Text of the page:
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When the author of a Doctor Who novelisation decides to use “chuffing” instead of the more classic, not to mention accurate and pleasing, “wheezing and groaning” to describe the noise of the TARDIS materialising, then you know the writer has his own particular take on the tropes of the show. The chap in question, Christopher H. Bidmead also ends his pleasant tones to the audiobook of Tom Baker’s final story as The Fourth Doctor.
Bidmead’s voice is excellent and very well suited to audiobooks, perfectly toned and paced. However, when it comes to the character’s voices, this is where Chrissy B falls short by some distance. There’s no real differentiation between the text and the dialogue; his “impression” of Tom Baker either sounds like a bored Roger Moore or Marvin from The Hitchhiker’s Guide To The Galaxy. And the less said about his ‘Tegan’ the better. (Though his ‘Adric’ ain’t too shabby.)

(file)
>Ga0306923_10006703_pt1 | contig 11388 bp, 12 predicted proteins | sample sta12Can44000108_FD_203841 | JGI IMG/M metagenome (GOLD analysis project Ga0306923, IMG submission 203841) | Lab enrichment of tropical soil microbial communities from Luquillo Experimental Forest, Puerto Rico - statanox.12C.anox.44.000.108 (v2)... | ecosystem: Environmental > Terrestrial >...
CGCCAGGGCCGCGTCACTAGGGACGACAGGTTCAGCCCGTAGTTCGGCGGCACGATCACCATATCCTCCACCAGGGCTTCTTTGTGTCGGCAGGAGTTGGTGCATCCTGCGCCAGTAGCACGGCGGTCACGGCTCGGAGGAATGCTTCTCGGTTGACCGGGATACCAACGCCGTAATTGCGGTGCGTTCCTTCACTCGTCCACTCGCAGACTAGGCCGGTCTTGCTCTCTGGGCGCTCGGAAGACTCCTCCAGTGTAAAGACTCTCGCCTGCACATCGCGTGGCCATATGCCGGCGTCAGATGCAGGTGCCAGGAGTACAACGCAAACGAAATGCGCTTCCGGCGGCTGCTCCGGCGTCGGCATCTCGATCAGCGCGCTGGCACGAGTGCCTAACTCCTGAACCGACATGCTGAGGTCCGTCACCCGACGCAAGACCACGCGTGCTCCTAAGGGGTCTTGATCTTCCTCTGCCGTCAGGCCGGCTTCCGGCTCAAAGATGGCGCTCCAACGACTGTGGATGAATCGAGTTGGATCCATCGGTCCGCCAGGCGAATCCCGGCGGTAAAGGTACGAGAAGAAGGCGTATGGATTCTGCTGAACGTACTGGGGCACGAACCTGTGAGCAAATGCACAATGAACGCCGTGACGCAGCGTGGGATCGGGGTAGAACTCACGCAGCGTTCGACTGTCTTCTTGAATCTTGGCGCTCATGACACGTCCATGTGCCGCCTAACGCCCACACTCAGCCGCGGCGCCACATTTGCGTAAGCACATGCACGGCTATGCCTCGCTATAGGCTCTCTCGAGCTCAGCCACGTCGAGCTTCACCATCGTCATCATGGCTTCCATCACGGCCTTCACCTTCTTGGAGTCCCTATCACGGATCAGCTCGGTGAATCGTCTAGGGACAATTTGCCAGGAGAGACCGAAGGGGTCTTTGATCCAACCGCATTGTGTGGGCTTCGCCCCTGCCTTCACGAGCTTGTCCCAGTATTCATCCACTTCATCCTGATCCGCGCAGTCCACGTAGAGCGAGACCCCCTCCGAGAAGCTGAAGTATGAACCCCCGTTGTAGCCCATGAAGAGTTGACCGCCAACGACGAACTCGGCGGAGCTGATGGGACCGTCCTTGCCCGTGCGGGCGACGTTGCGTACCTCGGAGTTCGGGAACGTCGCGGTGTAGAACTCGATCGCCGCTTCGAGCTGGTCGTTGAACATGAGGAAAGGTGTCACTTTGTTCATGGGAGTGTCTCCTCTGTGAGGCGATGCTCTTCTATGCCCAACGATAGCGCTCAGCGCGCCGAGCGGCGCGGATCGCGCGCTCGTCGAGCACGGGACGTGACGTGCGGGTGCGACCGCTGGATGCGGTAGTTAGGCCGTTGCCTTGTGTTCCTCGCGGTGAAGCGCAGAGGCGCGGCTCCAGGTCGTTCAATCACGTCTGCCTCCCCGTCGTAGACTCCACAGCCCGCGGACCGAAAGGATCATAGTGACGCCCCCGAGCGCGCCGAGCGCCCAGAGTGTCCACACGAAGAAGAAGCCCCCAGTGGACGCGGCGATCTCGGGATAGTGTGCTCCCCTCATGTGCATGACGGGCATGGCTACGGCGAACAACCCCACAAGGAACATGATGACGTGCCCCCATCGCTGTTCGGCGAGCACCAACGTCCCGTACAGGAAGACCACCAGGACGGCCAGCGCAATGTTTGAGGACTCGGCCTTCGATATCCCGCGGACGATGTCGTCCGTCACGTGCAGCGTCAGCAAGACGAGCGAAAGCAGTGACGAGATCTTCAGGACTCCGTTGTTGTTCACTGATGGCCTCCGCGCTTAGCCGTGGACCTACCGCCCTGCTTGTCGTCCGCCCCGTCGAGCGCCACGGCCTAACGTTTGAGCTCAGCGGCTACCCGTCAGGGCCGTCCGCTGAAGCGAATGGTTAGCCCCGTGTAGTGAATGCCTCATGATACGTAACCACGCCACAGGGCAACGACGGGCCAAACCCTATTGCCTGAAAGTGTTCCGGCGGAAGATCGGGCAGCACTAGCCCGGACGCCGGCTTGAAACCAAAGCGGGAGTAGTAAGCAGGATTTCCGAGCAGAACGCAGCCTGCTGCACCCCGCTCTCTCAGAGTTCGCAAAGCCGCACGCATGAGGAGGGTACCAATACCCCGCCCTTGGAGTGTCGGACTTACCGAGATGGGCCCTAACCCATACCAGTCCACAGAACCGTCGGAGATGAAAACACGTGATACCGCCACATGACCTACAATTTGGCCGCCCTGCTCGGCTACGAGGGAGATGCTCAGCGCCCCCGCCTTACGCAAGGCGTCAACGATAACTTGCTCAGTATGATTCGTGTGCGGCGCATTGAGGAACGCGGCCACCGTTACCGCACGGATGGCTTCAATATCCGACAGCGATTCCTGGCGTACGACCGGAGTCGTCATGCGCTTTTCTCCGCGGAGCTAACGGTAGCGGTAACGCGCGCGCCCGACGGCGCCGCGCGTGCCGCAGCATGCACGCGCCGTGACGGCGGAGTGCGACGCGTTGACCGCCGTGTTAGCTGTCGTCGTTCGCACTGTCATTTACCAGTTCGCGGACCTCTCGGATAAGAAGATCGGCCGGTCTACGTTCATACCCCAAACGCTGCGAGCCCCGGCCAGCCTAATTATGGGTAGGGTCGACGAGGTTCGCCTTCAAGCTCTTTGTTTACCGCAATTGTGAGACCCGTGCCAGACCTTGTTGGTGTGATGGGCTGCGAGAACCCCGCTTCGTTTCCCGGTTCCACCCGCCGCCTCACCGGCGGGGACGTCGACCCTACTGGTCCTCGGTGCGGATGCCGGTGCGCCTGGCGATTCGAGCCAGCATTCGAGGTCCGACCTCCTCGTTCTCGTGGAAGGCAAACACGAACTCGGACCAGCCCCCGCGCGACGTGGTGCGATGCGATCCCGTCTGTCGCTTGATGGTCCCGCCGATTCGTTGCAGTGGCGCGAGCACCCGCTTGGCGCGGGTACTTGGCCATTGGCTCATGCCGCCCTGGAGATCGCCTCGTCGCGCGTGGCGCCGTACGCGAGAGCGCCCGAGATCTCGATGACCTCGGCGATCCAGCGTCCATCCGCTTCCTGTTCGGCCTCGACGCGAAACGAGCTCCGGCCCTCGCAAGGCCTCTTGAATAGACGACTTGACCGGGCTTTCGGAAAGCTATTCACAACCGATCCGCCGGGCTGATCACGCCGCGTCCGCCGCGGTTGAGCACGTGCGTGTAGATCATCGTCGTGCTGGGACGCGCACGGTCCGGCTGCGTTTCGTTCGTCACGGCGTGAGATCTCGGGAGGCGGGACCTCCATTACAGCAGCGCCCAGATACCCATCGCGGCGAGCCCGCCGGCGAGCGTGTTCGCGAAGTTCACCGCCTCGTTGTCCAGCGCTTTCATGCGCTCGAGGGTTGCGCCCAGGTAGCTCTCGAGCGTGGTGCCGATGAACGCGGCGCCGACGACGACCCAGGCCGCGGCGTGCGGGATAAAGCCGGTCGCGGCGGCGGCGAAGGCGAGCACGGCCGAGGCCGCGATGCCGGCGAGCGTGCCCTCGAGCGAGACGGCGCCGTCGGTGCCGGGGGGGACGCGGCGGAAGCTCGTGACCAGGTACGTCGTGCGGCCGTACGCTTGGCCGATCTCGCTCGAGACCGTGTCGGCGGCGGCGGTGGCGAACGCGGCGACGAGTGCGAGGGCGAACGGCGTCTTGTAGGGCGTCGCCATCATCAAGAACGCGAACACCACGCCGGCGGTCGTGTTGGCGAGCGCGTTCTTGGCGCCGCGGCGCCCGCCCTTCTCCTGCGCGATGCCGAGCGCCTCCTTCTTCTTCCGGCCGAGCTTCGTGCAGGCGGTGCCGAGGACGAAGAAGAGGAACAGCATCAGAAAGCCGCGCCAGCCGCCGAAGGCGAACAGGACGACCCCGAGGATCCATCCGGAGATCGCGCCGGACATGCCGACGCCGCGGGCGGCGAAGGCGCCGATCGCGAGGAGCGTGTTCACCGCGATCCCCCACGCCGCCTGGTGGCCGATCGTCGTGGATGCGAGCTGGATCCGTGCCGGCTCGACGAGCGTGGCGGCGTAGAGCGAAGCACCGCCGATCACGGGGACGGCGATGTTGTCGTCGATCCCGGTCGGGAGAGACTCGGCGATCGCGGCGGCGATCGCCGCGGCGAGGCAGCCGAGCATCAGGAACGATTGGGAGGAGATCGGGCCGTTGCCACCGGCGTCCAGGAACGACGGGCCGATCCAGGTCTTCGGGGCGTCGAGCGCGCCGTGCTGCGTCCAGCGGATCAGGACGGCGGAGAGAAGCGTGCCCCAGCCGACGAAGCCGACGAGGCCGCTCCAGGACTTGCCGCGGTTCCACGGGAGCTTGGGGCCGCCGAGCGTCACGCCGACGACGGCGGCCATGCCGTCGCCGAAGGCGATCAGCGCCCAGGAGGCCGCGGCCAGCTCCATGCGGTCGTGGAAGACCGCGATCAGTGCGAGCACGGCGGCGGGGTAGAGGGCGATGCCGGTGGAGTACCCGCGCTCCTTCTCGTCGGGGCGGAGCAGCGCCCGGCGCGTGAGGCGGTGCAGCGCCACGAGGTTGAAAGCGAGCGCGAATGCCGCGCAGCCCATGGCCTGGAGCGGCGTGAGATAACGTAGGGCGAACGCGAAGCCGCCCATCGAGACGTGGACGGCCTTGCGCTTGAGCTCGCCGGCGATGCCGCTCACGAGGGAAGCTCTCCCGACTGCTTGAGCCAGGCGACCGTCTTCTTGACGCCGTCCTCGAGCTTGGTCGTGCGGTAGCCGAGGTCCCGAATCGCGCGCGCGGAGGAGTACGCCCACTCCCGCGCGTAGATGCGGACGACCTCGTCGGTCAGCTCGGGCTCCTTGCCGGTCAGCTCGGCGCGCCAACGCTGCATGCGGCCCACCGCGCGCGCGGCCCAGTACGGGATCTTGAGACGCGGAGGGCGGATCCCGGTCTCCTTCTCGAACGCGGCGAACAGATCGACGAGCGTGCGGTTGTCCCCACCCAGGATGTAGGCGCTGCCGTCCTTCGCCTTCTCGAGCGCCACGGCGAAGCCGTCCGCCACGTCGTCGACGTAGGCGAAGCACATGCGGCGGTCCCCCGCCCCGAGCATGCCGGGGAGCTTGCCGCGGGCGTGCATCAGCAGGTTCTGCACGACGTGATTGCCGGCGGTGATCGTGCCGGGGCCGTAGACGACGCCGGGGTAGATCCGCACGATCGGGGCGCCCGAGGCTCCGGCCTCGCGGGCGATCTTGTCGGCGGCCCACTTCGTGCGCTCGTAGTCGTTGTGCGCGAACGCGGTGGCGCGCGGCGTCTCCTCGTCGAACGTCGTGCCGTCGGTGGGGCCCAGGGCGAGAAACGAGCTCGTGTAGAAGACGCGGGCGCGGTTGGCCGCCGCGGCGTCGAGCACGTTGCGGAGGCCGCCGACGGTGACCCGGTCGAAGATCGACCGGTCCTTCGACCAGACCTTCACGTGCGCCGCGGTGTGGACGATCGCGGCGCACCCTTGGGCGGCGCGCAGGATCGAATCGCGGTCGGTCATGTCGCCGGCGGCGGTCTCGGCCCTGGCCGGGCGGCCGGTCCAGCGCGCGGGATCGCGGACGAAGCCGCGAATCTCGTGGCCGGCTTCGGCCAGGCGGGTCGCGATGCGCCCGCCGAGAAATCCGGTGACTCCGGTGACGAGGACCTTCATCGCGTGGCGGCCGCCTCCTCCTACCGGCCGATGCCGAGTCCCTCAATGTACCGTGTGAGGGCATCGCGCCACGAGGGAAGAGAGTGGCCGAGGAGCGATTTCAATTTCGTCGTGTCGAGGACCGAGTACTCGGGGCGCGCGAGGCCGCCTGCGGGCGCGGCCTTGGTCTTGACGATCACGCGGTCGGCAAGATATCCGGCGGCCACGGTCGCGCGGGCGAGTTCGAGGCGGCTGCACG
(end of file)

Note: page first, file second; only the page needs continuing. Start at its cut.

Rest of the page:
But Bidmead is not an actor so it’s easy to forgive his sometimes unemotional response to his own text, which itself is slightly uneven. Much of the action is given over to the opening of the story where The Fourth Doctor finds himself measuring up a real~life Police Box only to find The Master’s TARDIS. There’s much attention to the minutiae of the characters during this segment and, on reflection, it’s over long.

The resulting effect is that the real drama of the story, the planet Logopolis itself and the return of The Master go by relatively quickly and are less detailed (The Watcher could have been expanded upon, for example). In fact, The Fourth Doctor’s regeneration is remarkable shorter than the televised version (though we do get a cracking opening line for The Fifth). With all these faults, Logopolis is still definitely worth a listen though it’s doubtful it’ll be one you’ll come back to.

Thanks to BBC Audio


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